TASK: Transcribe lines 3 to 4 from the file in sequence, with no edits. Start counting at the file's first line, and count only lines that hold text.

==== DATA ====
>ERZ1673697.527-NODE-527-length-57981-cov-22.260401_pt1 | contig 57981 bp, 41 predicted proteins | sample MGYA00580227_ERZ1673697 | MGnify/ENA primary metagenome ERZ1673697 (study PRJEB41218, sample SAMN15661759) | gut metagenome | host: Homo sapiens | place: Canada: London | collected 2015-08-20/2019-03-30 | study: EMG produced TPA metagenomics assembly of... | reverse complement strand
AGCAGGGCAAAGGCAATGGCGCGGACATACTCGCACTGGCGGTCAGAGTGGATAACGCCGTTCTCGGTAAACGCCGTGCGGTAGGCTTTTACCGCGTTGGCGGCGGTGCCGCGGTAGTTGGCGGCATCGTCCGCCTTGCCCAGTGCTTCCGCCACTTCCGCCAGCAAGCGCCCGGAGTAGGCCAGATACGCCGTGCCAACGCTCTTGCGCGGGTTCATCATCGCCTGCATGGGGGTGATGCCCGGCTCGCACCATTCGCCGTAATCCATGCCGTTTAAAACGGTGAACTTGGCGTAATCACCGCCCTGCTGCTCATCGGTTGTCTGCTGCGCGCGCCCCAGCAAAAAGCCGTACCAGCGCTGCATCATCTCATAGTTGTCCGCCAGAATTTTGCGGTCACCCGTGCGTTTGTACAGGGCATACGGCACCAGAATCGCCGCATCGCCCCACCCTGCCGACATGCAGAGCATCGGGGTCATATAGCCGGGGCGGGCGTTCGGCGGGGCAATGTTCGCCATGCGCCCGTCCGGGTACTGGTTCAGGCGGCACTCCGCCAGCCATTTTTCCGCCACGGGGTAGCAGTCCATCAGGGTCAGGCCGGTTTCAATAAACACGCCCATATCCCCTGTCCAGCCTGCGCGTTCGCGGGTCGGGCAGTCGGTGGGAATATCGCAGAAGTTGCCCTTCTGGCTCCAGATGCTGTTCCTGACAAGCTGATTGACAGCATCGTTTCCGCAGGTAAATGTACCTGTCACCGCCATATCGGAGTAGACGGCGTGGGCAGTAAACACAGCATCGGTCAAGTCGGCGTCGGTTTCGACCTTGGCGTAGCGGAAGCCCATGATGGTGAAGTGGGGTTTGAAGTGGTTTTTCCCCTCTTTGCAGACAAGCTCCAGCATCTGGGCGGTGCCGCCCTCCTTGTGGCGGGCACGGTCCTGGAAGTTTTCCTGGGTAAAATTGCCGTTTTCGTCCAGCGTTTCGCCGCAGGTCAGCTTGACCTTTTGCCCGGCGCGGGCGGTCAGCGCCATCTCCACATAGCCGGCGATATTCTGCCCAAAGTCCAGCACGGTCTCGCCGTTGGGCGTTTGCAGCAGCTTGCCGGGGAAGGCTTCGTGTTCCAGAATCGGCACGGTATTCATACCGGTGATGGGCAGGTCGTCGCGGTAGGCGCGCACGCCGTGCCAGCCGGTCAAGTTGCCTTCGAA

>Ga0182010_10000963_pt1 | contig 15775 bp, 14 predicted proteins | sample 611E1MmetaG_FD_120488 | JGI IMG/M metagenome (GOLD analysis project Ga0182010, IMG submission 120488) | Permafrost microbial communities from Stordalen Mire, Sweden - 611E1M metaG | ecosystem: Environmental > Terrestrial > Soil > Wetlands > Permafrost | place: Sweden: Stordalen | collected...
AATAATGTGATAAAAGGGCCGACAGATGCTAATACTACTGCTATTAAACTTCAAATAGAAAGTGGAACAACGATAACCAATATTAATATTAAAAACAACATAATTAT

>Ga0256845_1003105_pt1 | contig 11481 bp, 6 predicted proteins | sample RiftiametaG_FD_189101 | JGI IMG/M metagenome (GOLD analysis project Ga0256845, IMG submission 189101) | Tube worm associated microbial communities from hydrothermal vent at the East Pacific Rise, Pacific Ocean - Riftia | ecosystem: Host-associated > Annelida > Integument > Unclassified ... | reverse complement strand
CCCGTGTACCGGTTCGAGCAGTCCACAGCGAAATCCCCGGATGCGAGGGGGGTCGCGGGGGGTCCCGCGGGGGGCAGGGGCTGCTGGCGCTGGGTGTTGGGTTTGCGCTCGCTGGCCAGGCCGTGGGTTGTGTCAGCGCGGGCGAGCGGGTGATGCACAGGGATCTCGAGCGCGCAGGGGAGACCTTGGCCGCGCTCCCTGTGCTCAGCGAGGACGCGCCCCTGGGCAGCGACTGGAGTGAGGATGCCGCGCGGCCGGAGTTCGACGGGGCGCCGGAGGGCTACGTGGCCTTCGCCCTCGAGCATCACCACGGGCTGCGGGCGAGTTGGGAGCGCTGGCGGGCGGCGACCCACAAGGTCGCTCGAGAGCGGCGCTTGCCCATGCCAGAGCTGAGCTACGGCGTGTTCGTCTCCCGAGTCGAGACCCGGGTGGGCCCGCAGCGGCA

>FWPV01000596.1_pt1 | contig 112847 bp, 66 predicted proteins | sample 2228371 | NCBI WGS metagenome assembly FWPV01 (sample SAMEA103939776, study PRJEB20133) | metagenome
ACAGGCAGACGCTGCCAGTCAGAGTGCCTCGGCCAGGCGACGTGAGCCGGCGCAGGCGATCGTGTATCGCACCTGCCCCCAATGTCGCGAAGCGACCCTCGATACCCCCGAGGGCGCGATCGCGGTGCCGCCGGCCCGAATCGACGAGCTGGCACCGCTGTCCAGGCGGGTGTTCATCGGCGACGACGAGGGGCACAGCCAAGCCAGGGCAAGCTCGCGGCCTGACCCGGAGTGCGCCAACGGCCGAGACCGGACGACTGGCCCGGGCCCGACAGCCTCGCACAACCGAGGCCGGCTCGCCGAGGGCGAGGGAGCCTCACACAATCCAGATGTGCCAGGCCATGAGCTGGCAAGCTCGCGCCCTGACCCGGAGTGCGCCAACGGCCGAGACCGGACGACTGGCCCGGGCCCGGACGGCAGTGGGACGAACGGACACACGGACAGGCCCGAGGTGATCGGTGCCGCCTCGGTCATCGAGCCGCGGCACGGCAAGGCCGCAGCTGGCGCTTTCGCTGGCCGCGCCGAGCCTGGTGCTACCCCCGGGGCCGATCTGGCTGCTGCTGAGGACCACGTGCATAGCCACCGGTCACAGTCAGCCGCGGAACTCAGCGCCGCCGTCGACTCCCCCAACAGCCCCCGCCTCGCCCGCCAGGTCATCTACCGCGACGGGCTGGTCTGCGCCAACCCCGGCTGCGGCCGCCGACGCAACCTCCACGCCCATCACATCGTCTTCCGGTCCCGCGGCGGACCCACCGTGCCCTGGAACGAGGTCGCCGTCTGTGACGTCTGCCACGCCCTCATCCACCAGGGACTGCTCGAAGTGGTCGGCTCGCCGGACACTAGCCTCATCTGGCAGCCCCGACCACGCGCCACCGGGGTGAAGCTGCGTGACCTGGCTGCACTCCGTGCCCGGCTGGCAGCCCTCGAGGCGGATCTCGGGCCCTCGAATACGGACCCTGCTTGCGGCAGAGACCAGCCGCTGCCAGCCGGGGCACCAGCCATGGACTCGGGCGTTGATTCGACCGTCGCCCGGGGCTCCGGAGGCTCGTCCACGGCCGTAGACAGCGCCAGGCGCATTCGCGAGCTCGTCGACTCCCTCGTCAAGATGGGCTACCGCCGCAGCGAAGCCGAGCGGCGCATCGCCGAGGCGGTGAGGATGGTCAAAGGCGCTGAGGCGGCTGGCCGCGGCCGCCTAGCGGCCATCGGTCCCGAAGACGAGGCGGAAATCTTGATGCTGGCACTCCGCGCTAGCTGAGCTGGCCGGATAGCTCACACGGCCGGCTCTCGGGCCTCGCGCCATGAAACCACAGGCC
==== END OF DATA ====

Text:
>Ga0182010_10000963_pt1 | contig 15775 bp, 14 predicted proteins | sample 611E1MmetaG_FD_120488 | JGI IMG/M metagenome (GOLD analysis project Ga0182010, IMG submission 120488) | Permafrost microbial communities from Stordalen Mire, Sweden - 611E1M metaG | ecosystem: Environmental > Terrestrial > Soil > Wetlands > Permafrost | place: Sweden: Stordalen | collected...
AATAATGTGATAAAAGGGCCGACAGATGCTAATACTACTGCTATTAAACTTCAAATAGAAAGTGGAACAACGATAACCAATATTAATATTAAAAACAACATAATTAT